By Sara Edwards
Two former Silicon Valley executives are changing the game when it comes to logging and storing aircraft records.
Stuart Illman and Roberto Guerrieri combined their backgrounds in aviation, business and technology to create a new digital aircraft logging tool, Bluetail.
“We’re a platform to get those records digitized and up in the cloud on our cloud-based software,” Illman says. “It’s the kind of thing where, in the year 2020, people assume everything is digital, but I’ve seen those things where you have this $20 million plane but you still have those paper logbooks.”
This Scottsdale startup company digitizes aircraft recordings, flight times and maintenance paperwork and uploads them into an online database to make them easier to access, search and share.
“If you’re a maintenance person or looking to buy a plane, you have to go to a hangar and physically look at all of their records,” Guerrieri says.
“We have a cloud-based sharing feature so that you or a maintenance person could look at these records right from their office or their home. We’re modernizing aircraft records.”
Illman and Guerrieri met while working at Apple in the Bay Area in the ’90s and stayed in contact after they left in the early 2000s. Guerrieri utilized software similar to Bluetail when he worked for WebPT in 2013, because paperwork needed to be digitized for organization.
Illman also has a background in aviation. In the ’80s he went to flight school, where he earned his pilot’s license before pursuing an accounting degree at Ohio State University.
“With his software tech background and my business and tech background, it seemed like we had all the pieces and we put together a nice product,” Illman says.
Bluetail launched in May, during the pandemic. Guerrieri and Illman have seen these vital aircraft records unconventionally stored—in boxes in closets or in clothing hampers.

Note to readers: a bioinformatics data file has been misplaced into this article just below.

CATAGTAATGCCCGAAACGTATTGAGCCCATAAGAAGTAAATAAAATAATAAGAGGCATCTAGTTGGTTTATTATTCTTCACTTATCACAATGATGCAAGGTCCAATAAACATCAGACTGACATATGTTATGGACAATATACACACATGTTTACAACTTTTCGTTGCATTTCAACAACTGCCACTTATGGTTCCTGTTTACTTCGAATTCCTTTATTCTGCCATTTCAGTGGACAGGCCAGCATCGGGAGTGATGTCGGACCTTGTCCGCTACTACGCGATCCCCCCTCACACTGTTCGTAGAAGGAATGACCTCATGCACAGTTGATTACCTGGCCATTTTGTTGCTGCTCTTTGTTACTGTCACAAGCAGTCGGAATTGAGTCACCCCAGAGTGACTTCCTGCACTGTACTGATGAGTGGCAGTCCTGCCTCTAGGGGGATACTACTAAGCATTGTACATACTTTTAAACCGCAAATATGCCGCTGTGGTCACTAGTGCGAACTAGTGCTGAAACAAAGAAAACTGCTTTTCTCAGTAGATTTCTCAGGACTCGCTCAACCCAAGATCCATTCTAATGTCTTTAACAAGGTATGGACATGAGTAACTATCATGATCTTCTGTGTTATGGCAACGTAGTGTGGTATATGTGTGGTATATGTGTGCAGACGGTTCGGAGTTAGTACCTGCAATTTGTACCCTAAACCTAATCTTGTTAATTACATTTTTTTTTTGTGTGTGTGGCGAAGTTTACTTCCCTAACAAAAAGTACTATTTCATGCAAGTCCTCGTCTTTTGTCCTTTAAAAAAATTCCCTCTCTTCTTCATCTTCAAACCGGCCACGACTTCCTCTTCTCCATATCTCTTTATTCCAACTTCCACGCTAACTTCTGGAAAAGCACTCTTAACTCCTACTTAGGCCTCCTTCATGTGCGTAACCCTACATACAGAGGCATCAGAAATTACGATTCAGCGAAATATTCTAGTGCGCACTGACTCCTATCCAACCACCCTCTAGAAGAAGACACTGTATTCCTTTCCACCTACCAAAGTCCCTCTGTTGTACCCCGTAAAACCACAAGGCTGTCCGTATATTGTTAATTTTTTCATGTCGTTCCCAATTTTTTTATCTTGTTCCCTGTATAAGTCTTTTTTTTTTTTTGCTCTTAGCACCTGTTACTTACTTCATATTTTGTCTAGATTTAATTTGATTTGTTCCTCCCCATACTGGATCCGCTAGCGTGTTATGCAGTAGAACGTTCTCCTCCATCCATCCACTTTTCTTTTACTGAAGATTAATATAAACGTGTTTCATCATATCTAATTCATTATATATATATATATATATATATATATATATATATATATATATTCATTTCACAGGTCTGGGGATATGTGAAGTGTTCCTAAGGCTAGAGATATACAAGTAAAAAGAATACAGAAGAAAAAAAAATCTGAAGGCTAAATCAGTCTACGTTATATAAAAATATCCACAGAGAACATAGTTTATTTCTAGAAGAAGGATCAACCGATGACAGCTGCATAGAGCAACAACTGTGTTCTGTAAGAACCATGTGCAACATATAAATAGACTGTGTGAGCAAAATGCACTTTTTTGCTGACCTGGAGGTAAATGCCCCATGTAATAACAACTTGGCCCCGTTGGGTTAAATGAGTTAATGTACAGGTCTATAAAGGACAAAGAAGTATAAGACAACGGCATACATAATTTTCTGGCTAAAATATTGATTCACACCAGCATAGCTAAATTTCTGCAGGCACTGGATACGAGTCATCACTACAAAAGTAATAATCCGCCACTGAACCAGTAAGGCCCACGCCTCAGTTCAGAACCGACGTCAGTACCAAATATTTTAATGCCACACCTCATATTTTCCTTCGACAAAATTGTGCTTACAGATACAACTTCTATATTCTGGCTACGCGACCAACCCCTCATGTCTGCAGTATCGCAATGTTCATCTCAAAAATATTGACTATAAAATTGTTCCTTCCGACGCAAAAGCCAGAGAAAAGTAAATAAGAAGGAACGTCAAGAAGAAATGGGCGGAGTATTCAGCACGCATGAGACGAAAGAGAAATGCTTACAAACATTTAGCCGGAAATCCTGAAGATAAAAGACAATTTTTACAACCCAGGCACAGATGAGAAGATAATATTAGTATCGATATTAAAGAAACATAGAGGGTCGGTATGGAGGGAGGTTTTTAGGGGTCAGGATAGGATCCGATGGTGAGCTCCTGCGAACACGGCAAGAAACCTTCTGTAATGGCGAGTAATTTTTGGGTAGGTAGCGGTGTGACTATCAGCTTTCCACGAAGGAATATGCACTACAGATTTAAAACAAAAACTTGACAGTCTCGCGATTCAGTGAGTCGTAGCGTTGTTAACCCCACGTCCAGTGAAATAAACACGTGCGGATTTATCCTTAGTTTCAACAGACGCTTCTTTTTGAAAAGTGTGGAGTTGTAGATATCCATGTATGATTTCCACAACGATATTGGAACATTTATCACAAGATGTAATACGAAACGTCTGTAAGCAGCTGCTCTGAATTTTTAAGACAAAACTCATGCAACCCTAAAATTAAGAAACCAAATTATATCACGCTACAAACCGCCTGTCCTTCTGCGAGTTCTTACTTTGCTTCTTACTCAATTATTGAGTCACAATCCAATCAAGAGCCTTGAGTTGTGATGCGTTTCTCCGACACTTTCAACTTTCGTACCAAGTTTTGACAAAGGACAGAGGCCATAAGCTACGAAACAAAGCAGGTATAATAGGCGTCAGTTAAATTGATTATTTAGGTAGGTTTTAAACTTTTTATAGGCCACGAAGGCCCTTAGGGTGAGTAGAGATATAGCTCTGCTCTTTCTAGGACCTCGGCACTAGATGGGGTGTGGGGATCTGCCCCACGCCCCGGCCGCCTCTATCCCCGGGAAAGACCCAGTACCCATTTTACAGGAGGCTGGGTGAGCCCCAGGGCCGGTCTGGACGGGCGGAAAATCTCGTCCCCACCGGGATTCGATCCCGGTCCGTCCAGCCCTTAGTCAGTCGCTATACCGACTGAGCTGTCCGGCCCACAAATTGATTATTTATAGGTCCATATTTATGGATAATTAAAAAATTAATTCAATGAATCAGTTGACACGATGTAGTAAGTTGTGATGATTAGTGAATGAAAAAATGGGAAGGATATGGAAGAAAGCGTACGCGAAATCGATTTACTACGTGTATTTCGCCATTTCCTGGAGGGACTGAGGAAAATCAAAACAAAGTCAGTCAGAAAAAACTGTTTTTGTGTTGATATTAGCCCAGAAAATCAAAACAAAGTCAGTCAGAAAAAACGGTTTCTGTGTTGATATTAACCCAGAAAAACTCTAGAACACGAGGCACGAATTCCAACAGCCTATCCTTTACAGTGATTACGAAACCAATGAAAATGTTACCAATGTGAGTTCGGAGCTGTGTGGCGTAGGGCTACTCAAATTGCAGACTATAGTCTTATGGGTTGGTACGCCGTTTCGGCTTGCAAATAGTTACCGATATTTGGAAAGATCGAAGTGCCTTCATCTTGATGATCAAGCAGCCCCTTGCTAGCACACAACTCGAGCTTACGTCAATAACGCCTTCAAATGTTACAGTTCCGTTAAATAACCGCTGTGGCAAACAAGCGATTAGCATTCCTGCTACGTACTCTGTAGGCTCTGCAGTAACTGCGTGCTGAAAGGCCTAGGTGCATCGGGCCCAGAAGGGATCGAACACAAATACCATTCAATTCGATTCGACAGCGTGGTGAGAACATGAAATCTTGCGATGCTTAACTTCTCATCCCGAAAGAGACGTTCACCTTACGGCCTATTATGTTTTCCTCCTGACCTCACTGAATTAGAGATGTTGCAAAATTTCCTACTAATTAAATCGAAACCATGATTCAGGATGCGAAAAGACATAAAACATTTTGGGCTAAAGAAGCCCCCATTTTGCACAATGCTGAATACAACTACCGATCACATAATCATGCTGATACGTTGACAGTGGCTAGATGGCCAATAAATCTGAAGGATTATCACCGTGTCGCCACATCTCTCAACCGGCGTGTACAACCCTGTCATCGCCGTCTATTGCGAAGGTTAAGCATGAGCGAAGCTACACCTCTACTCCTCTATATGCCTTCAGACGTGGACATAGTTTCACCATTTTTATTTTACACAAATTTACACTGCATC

“People can lose logbooks. People could damage them. People could misplace them, and you have situations where a disgruntled maintenance person runs off with them,” Illman says.
Guerrieri says Bluetail is about the content curation, not the creation. The info and the records are already filled out by either maintenance crew or the plane owners. Bluetail uploads those records into a safe place and makes them easy to access. It has more than 120 record-scanning locations where paperwork can be submitted, either by the client or through a bonded courier service. That way, everything is properly and securely uploaded for easy access through the Bluetail app.
“We make (clients) feel a lot better when we give those files back and they’re backed up. They’re in the cloud,” Guerrieri says. “We take the security side very seriously.”
Canal Partners, a venture capital firm in Scottsdale, invested in Bluetail and connects Ilman and Guerrieri with experts and coaches to help work through any kind of quirks that could come up with product development. Todd Belfer, a managing partner with Canal, met Guerrieri when he was hired at WebPT, and the two hit it off immediately.
Guerrieri then connected with Belfer last year to bring his and Illman’s idea to fruition.
“I like the idea of this whole thing digitized,” Belfer says. “I was shocked that not a lot of the plane owners or companies that owned planes were doing this.”
From a consultant standpoint, Bluetail was already in a great place when it was brought on by Canal Partners, because Belfer said they had secured 25 clients without having to raise much capital, something he says is very rare for startup technology companies.
“They built the product and got customers without raising customers. That speaks volumes, because a lot of customers will raise millions before they can get 25 customers,” Belfer says.
Bluetail has been gaining traction with a variety of clients in business and industrial aviation. Guerrieri says they have customers like Fortune 100 flight departments, a government agency and flight schools. He adds that this has also created traction for Bluetail to rapidly expand to other areas of business and industrial aviation.
“It’s a lot of just manual entries,” Illman says. “There’s always a paper trail for anything that happens on that airplane. Right now, the FAA doesn’t require that those records be digitized, but when that does happen, we’ll be ready for that rush of business. It is coming. It’s just a matter of time.”